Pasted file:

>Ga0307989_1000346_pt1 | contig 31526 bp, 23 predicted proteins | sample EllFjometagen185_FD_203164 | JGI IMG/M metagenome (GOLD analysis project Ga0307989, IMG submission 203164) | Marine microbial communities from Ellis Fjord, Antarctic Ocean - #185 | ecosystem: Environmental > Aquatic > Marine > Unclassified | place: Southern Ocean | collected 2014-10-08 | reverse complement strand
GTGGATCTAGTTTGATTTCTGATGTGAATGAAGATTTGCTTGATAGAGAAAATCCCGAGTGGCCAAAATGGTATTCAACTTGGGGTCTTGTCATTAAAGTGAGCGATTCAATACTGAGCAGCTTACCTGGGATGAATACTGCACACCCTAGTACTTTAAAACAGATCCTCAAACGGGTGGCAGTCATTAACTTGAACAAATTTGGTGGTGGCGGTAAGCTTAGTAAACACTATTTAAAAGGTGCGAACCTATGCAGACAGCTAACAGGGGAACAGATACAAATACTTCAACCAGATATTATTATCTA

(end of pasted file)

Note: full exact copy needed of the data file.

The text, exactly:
>Ga0307989_1000346_pt1 | contig 31526 bp, 23 predicted proteins | sample EllFjometagen185_FD_203164 | JGI IMG/M metagenome (GOLD analysis project Ga0307989, IMG submission 203164) | Marine microbial communities from Ellis Fjord, Antarctic Ocean - #185 | ecosystem: Environmental > Aquatic > Marine > Unclassified | place: Southern Ocean | collected 2014-10-08 | reverse complement strand
GTGGATCTAGTTTGATTTCTGATGTGAATGAAGATTTGCTTGATAGAGAAAATCCCGAGTGGCCAAAATGGTATTCAACTTGGGGTCTTGTCATTAAAGTGAGCGATTCAATACTGAGCAGCTTACCTGGGATGAATACTGCACACCCTAGTACTTTAAAACAGATCCTCAAACGGGTGGCAGTCATTAACTTGAACAAATTTGGTGGTGGCGGTAAGCTTAGTAAACACTATTTAAAAGGTGCGAACCTATGCAGACAGCTAACAGGGGAACAGATACAAATACTTCAACCAGATATTATTATCTA